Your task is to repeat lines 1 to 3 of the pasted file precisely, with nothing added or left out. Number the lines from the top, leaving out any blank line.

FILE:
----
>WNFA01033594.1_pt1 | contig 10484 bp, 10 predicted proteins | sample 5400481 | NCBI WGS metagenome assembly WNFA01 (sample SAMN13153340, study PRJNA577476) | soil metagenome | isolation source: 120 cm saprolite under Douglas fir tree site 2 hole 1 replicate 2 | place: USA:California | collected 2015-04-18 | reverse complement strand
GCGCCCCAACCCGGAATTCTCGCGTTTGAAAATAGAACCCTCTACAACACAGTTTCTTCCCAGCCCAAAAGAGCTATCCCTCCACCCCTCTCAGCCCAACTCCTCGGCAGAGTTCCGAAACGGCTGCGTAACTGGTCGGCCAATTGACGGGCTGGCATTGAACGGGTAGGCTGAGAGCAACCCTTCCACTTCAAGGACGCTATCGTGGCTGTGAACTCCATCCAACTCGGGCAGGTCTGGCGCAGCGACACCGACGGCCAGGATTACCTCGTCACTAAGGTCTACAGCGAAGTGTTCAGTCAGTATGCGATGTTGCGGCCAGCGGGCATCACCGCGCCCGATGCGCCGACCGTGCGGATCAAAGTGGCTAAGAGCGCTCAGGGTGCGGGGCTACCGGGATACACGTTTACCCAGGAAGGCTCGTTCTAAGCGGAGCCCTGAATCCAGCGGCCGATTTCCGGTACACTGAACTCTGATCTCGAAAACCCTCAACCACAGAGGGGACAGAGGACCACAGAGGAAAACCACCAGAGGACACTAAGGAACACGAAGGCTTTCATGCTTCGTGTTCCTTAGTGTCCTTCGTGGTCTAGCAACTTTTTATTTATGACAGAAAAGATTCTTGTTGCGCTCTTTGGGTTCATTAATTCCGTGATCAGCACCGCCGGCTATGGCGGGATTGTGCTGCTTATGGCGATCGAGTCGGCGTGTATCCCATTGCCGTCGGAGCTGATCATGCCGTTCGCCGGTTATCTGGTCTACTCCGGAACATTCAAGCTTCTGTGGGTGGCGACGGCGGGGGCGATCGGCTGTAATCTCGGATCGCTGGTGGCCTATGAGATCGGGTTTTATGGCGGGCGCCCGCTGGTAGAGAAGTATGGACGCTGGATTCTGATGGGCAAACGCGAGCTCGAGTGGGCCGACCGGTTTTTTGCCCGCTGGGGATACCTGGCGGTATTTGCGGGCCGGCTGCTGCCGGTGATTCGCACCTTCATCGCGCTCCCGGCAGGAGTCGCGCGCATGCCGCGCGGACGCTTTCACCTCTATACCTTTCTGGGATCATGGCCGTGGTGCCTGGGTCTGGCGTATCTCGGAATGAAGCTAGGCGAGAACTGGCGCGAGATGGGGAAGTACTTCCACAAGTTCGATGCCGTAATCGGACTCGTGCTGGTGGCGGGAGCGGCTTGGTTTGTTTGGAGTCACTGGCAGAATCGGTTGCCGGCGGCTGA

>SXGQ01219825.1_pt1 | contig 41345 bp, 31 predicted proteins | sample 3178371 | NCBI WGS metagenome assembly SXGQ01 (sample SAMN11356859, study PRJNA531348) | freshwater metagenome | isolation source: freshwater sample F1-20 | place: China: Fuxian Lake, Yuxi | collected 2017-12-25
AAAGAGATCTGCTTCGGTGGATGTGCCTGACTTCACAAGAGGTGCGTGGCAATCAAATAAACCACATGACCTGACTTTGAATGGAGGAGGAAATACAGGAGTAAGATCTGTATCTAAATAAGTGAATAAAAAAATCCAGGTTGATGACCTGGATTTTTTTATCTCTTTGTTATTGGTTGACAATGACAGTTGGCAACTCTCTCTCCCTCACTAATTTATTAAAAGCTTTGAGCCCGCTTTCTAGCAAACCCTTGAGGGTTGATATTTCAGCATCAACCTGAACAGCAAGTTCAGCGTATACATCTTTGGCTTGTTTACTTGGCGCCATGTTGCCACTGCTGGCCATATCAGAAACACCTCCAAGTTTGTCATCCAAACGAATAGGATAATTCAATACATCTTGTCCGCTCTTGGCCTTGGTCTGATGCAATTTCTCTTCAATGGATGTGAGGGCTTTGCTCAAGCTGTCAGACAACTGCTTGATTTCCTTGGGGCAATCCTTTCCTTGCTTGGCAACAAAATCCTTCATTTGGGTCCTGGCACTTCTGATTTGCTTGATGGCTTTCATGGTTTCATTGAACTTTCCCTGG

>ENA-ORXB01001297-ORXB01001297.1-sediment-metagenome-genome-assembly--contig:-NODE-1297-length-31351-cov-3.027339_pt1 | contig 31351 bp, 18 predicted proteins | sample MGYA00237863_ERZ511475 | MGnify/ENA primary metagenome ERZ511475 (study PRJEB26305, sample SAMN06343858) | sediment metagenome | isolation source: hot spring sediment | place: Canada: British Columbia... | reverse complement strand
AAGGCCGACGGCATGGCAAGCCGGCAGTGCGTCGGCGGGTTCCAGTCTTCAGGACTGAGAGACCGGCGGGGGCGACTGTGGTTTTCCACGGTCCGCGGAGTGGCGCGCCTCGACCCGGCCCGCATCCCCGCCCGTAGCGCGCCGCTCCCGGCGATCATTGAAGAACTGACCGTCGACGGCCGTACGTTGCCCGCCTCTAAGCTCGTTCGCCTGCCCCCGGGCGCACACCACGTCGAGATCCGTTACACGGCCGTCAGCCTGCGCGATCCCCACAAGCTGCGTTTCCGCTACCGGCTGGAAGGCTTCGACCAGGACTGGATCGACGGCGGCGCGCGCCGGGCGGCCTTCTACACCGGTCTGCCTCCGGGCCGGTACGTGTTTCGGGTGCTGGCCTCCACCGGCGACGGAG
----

>WNFA01033594.1_pt1 | contig 10484 bp, 10 predicted proteins | sample 5400481 | NCBI WGS metagenome assembly WNFA01 (sample SAMN13153340, study PRJNA577476) | soil metagenome | isolation source: 120 cm saprolite under Douglas fir tree site 2 hole 1 replicate 2 | place: USA:California | collected 2015-04-18 | reverse complement strand
GCGCCCCAACCCGGAATTCTCGCGTTTGAAAATAGAACCCTCTACAACACAGTTTCTTCCCAGCCCAAAAGAGCTATCCCTCCACCCCTCTCAGCCCAACTCCTCGGCAGAGTTCCGAAACGGCTGCGTAACTGGTCGGCCAATTGACGGGCTGGCATTGAACGGGTAGGCTGAGAGCAACCCTTCCACTTCAAGGACGCTATCGTGGCTGTGAACTCCATCCAACTCGGGCAGGTCTGGCGCAGCGACACCGACGGCCAGGATTACCTCGTCACTAAGGTCTACAGCGAAGTGTTCAGTCAGTATGCGATGTTGCGGCCAGCGGGCATCACCGCGCCCGATGCGCCGACCGTGCGGATCAAAGTGGCTAAGAGCGCTCAGGGTGCGGGGCTACCGGGATACACGTTTACCCAGGAAGGCTCGTTCTAAGCGGAGCCCTGAATCCAGCGGCCGATTTCCGGTACACTGAACTCTGATCTCGAAAACCCTCAACCACAGAGGGGACAGAGGACCACAGAGGAAAACCACCAGAGGACACTAAGGAACACGAAGGCTTTCATGCTTCGTGTTCCTTAGTGTCCTTCGTGGTCTAGCAACTTTTTATTTATGACAGAAAAGATTCTTGTTGCGCTCTTTGGGTTCATTAATTCCGTGATCAGCACCGCCGGCTATGGCGGGATTGTGCTGCTTATGGCGATCGAGTCGGCGTGTATCCCATTGCCGTCGGAGCTGATCATGCCGTTCGCCGGTTATCTGGTCTACTCCGGAACATTCAAGCTTCTGTGGGTGGCGACGGCGGGGGCGATCGGCTGTAATCTCGGATCGCTGGTGGCCTATGAGATCGGGTTTTATGGCGGGCGCCCGCTGGTAGAGAAGTATGGACGCTGGATTCTGATGGGCAAACGCGAGCTCGAGTGGGCCGACCGGTTTTTTGCCCGCTGGGGATACCTGGCGGTATTTGCGGGCCGGCTGCTGCCGGTGATTCGCACCTTCATCGCGCTCCCGGCAGGAGTCGCGCGCATGCCGCGCGGACGCTTTCACCTCTATACCTTTCTGGGATCATGGCCGTGGTGCCTGGGTCTGGCGTATCTCGGAATGAAGCTAGGCGAGAACTGGCGCGAGATGGGGAAGTACTTCCACAAGTTCGATGCCGTAATCGGACTCGTGCTGGTGGCGGGAGCGGCTTGGTTTGTTTGGAGTCACTGGCAGAATCGGTTGCCGGCGGCTGA

>SXGQ01219825.1_pt1 | contig 41345 bp, 31 predicted proteins | sample 3178371 | NCBI WGS metagenome assembly SXGQ01 (sample SAMN11356859, study PRJNA531348) | freshwater metagenome | isolation source: freshwater sample F1-20 | place: China: Fuxian Lake, Yuxi | collected 2017-12-25